An exhibition of Chinese ceramics opens the International Festival of Cultural Diversity

An exhibition of Chinese ceramics opens the International Festival of Cultural Diversity
  • © UNESCO/M. Ravassard

On 11 May 2009, the Director-General of UNESCO, Mr Koïchiro Matsuura inaugurated an exhibition on the Ceramics of Jingdezhen (China) at UNESCO Headquarters in the company of Mr Zhou Jian’er, President of the Jingdezhen Ceramic Institute, Mr Qin Xilin, Honorary President of the Institute, as well as Madam Shi Shuyun, Ambassador and Permanent Delegate of the People’s Republic of China to UNESCO.

The exhibition is one of the first events in the International Festival of Cultural Diversity which is being celebrated at UNESCO and all around the world from 11 to 22 May 2009. The numerous cultural events held on and around the World Day of Cultural Diversity for Dialogue and Development (21 May) at UNESCO Headquarters and elsewhere in the world are meant to underscore not only the intrinsic value of specific cultural productions, but also and above all the fertility of their diversity.

In his opening remarks, Mr Matsuura described the porcelain and ceramic pieces on display as “…more than remarkable works of art. Beyond the aesthetic pleasure they elicit, they reflect two types of continuity and transmission to which UNESCO is deeply rooted. The first consists of the continuation of the art from over 1000 years* at Jingdezhen…. The second is dissemination of porcelain from China to other peoples along with the motifs, tastes and techniques that inspired them. Indeed, it is quite humbling to consider the extent to which such a fragile material has served over the years as one of the most solid media for cultural exchange between the East and the West”.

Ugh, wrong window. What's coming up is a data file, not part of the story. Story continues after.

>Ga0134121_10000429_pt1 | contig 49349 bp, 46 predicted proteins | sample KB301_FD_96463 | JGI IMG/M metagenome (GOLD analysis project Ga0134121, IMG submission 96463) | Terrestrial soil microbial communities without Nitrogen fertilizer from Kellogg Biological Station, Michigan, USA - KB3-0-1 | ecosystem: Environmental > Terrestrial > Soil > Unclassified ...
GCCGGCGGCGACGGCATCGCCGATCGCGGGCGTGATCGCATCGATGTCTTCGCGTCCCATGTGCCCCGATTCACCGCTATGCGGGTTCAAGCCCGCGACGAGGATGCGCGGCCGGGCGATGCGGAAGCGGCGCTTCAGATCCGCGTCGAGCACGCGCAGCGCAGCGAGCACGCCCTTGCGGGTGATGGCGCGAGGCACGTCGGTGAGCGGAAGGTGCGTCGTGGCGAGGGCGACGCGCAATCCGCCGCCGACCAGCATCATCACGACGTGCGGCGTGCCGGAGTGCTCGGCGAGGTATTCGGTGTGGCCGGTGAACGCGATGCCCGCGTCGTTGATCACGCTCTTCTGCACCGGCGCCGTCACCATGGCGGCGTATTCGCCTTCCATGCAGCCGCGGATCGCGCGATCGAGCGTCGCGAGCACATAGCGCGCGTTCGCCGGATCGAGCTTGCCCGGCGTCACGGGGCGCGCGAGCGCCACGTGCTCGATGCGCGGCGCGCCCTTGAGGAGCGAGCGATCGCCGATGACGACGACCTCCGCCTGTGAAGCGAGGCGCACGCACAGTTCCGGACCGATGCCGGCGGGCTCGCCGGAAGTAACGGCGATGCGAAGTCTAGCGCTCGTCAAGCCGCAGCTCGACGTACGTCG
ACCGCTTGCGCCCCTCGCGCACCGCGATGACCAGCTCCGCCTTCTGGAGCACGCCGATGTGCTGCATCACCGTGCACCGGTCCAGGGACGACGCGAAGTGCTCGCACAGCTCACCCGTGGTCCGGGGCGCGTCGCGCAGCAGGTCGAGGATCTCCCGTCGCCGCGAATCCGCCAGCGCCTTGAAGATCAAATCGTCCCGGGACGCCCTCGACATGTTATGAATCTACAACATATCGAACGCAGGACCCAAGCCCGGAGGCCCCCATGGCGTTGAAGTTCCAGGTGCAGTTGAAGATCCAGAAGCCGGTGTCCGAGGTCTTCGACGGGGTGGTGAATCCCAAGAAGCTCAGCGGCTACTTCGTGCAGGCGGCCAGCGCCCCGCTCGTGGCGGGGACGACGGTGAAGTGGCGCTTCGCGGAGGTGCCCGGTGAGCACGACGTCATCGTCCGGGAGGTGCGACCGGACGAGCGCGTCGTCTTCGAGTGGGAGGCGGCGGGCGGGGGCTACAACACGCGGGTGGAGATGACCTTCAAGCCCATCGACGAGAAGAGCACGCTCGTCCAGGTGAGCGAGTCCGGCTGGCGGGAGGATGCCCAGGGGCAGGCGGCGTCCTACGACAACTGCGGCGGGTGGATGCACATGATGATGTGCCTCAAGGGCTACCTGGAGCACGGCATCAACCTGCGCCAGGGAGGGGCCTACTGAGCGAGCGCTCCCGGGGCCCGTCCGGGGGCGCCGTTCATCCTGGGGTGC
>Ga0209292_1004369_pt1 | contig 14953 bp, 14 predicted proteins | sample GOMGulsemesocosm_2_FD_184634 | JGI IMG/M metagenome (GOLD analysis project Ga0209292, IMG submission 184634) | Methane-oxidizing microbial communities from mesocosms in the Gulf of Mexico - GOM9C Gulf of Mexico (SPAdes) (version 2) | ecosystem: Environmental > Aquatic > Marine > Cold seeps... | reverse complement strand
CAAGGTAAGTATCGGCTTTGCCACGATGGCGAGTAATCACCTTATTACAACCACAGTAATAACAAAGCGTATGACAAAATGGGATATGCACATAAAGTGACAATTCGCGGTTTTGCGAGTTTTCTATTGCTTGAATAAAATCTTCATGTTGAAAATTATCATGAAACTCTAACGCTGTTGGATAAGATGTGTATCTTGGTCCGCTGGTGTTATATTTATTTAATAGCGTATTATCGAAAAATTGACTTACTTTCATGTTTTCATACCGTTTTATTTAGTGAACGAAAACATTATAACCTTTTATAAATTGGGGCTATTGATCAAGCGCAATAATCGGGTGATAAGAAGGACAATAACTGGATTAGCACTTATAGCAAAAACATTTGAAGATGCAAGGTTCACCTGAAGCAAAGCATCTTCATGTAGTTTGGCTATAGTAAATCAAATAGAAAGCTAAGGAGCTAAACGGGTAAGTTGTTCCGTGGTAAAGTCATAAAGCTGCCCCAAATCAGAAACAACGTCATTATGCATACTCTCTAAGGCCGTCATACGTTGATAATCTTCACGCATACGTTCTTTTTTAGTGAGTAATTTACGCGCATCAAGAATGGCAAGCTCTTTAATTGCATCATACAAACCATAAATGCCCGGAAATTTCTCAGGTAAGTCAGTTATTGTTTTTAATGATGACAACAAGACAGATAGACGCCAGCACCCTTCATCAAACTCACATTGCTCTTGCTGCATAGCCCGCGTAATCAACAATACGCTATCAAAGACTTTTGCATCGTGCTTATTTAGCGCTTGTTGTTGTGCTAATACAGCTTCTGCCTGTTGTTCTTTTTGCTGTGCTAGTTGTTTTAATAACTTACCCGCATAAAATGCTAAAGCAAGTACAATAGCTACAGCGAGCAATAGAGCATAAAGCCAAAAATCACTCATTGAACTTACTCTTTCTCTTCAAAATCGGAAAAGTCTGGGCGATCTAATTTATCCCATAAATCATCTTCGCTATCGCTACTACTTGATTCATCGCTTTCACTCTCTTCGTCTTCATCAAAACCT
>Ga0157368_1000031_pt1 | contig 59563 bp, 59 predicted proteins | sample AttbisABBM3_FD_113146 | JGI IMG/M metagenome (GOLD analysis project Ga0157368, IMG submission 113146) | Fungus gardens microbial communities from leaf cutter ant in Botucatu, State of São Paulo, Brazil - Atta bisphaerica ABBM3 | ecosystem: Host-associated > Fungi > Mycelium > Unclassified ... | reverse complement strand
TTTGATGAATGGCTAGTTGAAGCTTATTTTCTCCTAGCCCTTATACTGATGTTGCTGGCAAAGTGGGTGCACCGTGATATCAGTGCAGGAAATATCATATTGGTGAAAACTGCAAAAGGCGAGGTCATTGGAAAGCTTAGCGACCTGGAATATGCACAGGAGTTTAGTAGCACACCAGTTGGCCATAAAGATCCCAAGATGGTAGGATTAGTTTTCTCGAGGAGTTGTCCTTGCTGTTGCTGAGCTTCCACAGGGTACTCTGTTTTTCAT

Continuing, Mr Matsuura said that the exhibition “illustrates some of UNESCO’s top priorities: encouraging dialogue and mutual understanding among different cultures; promoting creativity; and, most importantly, safeguarding cultural diversity” and added that “it is probably through its normative work that the Organization has made its greatest impact on safeguarding the world’s cultural diversity”.

To conclude, the Director-General observed that “…the beauty and technical perfection of the objects on display universal reference points… and are a vivid illustration of how the diversity inherent in culture can provide an excellent opportunity for unity”.

* The earliest ceramics at Jingdezhen trace their history back more than 1700 years. In order to protect Chinese traditional ceramic art, the five main ceramics-making phases of biscuit making, biscuit trimming, glazing, blue flower painting and kiln burning, were put on China's Intangible Cultural Heritage List in 2005. The local government has taken measures to promote craftsmen's research in traditional ceramic art innovation. Nowadays, Jingdezhen's ceramic art is renowned worldwide for a vibrant integration of traditional and modern technologies in the ceramics-making process.

  • Author(s):Office of the Spokesperson
  • Source:Flash Info N° 083-2009
  • 13-05-2009
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